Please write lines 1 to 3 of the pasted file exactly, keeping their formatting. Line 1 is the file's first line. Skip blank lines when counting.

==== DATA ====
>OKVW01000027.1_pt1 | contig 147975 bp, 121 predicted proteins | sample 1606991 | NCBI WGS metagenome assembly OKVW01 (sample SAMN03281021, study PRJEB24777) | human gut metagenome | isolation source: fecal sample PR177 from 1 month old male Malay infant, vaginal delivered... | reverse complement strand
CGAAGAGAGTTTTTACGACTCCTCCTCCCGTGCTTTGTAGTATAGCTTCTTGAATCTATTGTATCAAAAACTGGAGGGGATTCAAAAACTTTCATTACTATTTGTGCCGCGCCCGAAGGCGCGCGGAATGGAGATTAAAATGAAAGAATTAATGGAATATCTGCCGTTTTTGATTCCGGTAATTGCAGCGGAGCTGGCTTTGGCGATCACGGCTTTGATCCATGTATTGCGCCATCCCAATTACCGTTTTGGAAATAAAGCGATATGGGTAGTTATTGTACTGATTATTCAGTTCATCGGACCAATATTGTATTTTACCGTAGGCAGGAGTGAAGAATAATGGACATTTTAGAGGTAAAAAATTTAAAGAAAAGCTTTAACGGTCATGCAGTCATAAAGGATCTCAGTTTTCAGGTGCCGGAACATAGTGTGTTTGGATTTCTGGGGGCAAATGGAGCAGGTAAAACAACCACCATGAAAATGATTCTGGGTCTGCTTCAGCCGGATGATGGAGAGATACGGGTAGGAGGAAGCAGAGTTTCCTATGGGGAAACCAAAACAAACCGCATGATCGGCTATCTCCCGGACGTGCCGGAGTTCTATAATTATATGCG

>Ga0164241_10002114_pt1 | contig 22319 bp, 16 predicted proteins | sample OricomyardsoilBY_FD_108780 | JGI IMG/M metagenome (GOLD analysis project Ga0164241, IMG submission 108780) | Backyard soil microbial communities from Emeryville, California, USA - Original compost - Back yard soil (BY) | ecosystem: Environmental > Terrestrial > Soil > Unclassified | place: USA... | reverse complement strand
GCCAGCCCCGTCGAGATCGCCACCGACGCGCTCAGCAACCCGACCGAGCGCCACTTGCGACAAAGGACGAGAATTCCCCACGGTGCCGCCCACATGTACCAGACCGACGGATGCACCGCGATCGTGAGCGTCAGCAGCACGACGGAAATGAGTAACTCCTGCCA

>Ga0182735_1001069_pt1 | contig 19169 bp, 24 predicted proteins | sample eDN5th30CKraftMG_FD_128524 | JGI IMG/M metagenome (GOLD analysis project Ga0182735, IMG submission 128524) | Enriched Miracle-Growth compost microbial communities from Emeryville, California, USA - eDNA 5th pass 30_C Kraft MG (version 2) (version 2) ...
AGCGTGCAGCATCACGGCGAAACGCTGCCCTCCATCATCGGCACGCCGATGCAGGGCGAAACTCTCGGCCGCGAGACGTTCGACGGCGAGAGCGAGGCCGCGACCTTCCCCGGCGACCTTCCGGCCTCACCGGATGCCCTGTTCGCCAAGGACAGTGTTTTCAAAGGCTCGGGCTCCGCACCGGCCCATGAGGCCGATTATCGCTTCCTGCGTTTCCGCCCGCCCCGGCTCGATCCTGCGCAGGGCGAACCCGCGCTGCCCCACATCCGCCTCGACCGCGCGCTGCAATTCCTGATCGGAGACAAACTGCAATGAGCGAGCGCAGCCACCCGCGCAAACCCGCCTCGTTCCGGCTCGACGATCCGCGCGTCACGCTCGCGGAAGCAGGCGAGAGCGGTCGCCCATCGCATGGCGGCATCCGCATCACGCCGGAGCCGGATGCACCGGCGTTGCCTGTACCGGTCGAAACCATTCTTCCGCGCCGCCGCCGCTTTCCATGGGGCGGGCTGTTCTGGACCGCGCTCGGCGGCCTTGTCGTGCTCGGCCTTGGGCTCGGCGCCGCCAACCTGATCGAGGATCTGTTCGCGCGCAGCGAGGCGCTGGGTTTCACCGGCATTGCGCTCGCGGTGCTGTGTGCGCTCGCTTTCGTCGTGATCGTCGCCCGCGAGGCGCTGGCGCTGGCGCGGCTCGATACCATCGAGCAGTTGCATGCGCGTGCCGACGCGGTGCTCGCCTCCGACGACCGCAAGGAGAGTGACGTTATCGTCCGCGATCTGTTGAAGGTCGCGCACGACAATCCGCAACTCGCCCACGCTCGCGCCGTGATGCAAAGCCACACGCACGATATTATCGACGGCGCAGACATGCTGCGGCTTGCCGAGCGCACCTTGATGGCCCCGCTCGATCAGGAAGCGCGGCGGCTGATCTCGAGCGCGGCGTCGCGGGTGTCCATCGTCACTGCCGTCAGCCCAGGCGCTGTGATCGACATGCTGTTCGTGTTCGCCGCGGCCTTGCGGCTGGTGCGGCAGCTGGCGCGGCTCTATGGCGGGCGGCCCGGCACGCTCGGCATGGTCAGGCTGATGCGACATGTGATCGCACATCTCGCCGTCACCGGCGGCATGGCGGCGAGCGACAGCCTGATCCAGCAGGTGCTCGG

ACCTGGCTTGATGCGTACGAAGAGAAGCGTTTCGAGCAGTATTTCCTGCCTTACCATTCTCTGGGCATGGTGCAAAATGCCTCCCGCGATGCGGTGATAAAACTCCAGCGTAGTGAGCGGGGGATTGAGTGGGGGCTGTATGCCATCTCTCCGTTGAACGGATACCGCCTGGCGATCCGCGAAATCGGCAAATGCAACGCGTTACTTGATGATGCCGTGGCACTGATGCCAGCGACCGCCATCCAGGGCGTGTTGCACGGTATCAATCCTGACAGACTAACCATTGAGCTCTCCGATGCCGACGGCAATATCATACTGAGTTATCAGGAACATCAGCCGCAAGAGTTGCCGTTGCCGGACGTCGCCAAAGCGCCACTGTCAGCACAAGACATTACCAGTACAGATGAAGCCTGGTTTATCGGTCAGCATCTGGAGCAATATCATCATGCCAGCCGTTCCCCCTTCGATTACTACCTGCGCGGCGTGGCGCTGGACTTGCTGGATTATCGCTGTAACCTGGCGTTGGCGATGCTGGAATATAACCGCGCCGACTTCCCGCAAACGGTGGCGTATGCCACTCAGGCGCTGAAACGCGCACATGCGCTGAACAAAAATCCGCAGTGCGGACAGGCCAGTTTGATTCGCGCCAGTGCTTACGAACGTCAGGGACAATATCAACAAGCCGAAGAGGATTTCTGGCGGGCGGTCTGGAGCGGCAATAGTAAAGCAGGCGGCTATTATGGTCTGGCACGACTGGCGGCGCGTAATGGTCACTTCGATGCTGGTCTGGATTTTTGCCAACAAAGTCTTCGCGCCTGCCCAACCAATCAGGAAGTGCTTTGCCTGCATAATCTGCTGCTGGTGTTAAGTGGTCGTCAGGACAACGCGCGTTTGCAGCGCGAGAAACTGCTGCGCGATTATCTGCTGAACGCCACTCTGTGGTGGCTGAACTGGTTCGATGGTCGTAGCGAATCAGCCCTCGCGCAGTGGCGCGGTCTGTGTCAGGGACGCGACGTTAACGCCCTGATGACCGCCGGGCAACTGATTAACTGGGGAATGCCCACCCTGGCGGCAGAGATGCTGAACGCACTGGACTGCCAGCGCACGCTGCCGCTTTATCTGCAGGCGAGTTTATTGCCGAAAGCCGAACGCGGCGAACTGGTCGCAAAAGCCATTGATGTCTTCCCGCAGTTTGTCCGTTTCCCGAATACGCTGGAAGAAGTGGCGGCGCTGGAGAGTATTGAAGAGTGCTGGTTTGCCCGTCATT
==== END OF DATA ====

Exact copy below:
>OKVW01000027.1_pt1 | contig 147975 bp, 121 predicted proteins | sample 1606991 | NCBI WGS metagenome assembly OKVW01 (sample SAMN03281021, study PRJEB24777) | human gut metagenome | isolation source: fecal sample PR177 from 1 month old male Malay infant, vaginal delivered... | reverse complement strand
CGAAGAGAGTTTTTACGACTCCTCCTCCCGTGCTTTGTAGTATAGCTTCTTGAATCTATTGTATCAAAAACTGGAGGGGATTCAAAAACTTTCATTACTATTTGTGCCGCGCCCGAAGGCGCGCGGAATGGAGATTAAAATGAAAGAATTAATGGAATATCTGCCGTTTTTGATTCCGGTAATTGCAGCGGAGCTGGCTTTGGCGATCACGGCTTTGATCCATGTATTGCGCCATCCCAATTACCGTTTTGGAAATAAAGCGATATGGGTAGTTATTGTACTGATTATTCAGTTCATCGGACCAATATTGTATTTTACCGTAGGCAGGAGTGAAGAATAATGGACATTTTAGAGGTAAAAAATTTAAAGAAAAGCTTTAACGGTCATGCAGTCATAAAGGATCTCAGTTTTCAGGTGCCGGAACATAGTGTGTTTGGATTTCTGGGGGCAAATGGAGCAGGTAAAACAACCACCATGAAAATGATTCTGGGTCTGCTTCAGCCGGATGATGGAGAGATACGGGTAGGAGGAAGCAGAGTTTCCTATGGGGAAACCAAAACAAACCGCATGATCGGCTATCTCCCGGACGTGCCGGAGTTCTATAATTATATGCG

>Ga0164241_10002114_pt1 | contig 22319 bp, 16 predicted proteins | sample OricomyardsoilBY_FD_108780 | JGI IMG/M metagenome (GOLD analysis project Ga0164241, IMG submission 108780) | Backyard soil microbial communities from Emeryville, California, USA - Original compost - Back yard soil (BY) | ecosystem: Environmental > Terrestrial > Soil > Unclassified | place: USA... | reverse complement strand